No products in the cart.
Present Day Production in Tibet
In Lhasa, rug stores cater to both to local, national, and international tourists. Dark red Turkish imitations from factories in Qinghai are sold alongside other Chinese rugs and even silk carpets with Middle-eastern designs. Amongst local Tibetans, replicas of traditional Tibetan designs from machine-woven polyester are popular inexpensive alternatives to hand-made carpets.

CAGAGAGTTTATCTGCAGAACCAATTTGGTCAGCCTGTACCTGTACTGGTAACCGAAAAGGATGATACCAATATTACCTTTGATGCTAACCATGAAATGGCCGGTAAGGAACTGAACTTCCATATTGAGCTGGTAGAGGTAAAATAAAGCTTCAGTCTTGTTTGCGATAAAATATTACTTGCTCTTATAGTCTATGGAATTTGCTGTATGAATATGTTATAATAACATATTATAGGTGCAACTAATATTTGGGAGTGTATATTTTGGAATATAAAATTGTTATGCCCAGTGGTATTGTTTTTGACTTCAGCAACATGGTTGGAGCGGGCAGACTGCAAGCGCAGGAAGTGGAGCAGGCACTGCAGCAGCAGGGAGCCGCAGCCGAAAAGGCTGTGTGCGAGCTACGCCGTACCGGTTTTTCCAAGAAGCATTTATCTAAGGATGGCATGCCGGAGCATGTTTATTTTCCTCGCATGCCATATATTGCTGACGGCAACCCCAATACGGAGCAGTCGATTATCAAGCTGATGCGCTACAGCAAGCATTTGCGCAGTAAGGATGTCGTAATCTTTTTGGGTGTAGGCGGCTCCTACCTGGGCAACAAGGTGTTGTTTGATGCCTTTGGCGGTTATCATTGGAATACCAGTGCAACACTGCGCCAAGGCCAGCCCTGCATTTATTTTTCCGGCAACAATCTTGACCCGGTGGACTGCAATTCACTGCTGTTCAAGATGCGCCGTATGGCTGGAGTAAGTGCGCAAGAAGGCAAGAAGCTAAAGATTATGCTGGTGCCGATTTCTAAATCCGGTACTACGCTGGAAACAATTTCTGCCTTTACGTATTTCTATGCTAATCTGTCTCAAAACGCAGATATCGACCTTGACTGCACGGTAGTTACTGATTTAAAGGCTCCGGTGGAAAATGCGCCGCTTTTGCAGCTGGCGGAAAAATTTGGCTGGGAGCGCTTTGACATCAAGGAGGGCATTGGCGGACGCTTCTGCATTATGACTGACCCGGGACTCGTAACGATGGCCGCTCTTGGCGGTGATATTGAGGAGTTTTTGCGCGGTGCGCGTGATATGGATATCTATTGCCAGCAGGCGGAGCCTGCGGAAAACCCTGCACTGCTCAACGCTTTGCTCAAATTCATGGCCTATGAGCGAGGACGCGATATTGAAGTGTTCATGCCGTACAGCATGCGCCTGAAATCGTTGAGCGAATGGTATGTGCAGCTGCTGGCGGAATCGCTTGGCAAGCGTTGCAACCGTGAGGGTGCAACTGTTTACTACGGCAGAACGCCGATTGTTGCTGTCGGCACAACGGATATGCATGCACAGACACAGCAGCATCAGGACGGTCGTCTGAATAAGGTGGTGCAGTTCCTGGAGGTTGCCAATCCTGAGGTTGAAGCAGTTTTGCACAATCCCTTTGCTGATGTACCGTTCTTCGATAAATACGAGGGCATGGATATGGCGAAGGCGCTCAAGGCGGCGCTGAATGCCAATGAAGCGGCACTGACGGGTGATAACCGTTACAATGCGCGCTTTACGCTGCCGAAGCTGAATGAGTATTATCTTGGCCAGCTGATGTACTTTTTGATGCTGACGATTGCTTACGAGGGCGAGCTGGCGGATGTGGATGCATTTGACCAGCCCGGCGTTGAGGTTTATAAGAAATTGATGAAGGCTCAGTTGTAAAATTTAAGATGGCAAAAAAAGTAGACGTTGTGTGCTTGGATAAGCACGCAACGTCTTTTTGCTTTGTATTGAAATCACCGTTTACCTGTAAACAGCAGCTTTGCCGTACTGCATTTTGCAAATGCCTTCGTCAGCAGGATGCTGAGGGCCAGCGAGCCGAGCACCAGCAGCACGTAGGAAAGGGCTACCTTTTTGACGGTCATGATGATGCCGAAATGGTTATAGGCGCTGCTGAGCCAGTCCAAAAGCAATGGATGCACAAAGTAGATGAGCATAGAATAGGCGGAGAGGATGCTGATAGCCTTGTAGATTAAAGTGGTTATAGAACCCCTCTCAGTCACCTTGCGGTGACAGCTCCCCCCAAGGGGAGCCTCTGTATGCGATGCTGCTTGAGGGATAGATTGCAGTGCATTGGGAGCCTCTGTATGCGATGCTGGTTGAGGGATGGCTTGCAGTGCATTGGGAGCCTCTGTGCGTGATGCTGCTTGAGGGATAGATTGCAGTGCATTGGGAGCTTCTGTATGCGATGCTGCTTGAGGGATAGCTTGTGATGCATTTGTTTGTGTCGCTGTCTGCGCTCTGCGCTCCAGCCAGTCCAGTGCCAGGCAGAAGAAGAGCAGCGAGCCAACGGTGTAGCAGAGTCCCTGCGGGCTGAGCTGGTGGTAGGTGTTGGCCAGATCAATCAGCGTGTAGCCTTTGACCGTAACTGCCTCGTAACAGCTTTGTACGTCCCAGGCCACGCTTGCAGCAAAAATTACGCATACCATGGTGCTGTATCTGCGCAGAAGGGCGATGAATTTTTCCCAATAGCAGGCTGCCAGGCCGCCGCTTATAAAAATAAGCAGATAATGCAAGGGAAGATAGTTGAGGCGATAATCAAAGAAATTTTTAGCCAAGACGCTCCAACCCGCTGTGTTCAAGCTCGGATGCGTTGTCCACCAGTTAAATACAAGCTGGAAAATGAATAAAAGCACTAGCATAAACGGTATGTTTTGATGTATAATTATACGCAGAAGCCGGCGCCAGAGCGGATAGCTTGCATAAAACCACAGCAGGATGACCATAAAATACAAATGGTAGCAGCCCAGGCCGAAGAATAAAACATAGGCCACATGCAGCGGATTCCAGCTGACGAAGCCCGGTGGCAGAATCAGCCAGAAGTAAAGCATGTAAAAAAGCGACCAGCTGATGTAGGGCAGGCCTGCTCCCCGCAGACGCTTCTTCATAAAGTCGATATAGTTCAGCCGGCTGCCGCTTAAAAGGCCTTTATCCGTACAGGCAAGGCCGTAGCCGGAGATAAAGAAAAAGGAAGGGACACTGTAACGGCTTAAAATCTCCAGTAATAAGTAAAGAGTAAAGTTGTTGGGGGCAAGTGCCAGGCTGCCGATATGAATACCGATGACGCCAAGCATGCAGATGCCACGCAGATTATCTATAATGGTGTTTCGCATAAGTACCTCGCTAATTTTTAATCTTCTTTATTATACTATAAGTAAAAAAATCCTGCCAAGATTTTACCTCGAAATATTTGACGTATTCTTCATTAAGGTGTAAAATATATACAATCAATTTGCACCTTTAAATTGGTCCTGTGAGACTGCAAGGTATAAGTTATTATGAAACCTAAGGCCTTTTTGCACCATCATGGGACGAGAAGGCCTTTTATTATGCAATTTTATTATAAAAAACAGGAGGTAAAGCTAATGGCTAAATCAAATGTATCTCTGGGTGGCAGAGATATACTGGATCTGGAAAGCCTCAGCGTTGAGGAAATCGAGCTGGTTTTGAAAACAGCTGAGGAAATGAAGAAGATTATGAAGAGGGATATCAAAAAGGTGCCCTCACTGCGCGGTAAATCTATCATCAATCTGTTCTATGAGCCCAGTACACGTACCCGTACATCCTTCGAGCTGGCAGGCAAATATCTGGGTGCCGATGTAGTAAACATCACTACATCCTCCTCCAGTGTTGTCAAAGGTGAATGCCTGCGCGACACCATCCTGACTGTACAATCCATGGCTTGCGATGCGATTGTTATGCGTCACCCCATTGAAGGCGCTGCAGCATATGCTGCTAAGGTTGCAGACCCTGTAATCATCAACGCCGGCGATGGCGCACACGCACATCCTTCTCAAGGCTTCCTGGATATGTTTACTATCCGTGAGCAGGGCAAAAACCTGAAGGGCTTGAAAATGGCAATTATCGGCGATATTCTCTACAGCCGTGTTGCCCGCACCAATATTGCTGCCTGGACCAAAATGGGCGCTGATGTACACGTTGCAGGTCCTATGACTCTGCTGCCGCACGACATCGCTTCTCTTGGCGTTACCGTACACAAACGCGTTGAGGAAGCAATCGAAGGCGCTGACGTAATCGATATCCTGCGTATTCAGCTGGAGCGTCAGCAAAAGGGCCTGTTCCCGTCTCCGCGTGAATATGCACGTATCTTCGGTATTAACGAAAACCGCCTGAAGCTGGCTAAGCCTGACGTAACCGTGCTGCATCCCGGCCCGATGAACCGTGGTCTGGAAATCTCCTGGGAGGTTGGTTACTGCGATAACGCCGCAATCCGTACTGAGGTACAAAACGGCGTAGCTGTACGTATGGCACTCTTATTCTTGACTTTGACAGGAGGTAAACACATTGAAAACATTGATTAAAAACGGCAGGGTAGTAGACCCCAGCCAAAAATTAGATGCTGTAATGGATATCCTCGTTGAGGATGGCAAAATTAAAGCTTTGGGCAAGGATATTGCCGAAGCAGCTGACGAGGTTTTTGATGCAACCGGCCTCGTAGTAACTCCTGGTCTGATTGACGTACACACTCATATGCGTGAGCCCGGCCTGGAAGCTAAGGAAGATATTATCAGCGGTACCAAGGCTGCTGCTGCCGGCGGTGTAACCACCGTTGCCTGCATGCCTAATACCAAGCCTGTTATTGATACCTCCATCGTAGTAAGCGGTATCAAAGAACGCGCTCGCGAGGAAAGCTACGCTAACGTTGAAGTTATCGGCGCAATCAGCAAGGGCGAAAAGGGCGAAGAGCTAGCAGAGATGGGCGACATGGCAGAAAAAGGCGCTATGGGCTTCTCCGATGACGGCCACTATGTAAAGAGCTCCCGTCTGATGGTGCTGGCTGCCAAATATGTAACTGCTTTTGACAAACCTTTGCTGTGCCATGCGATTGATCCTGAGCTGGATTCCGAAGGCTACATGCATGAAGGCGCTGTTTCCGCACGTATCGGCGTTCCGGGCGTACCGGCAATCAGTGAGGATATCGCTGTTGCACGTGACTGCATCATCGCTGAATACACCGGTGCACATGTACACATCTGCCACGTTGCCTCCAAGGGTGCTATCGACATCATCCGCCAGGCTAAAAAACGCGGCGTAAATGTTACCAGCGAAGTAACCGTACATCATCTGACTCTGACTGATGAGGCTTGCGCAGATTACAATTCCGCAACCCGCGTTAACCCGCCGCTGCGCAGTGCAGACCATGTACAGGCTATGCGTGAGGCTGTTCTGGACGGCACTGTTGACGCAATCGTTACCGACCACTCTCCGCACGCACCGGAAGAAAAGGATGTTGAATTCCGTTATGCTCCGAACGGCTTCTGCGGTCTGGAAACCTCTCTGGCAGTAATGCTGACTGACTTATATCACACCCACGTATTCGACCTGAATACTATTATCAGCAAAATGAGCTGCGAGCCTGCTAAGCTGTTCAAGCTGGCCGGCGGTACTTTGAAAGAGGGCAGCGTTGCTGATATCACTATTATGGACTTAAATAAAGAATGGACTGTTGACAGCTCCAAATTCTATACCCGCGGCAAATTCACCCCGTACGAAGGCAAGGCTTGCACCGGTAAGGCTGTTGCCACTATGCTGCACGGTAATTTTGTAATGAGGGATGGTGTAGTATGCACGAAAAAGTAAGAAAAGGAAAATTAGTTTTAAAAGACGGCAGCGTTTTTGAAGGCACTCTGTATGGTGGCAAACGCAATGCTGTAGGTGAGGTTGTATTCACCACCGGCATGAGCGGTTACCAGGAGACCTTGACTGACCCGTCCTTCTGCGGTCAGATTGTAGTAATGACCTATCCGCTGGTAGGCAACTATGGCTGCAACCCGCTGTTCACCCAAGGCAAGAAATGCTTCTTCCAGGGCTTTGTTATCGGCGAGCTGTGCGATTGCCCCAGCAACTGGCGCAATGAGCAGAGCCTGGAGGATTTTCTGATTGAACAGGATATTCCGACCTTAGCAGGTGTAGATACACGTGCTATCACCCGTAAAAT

Government-sponsored workshops target the tourist and “official delegation gift” markets, but the wools have short staples and make carpets that are more likely to shed fluff and become matted after cleaning. A popular design is the “Potala” rug, featuring a picture of the Potala Palace and intended to be hung on the wall. Carpet workships founded by foreigners use wool with longer staple lengths and high lanolin content, which make for a stronger content, but are much more expensive, and have not found much success. However, as an economic activity, Tibetan rug making provides valuable cash income for rural communities who weave in the winter months. Several overseas investors and NGOs are trying to encourage a revival of high quality local wool and natural dyes in Tibetan rug making.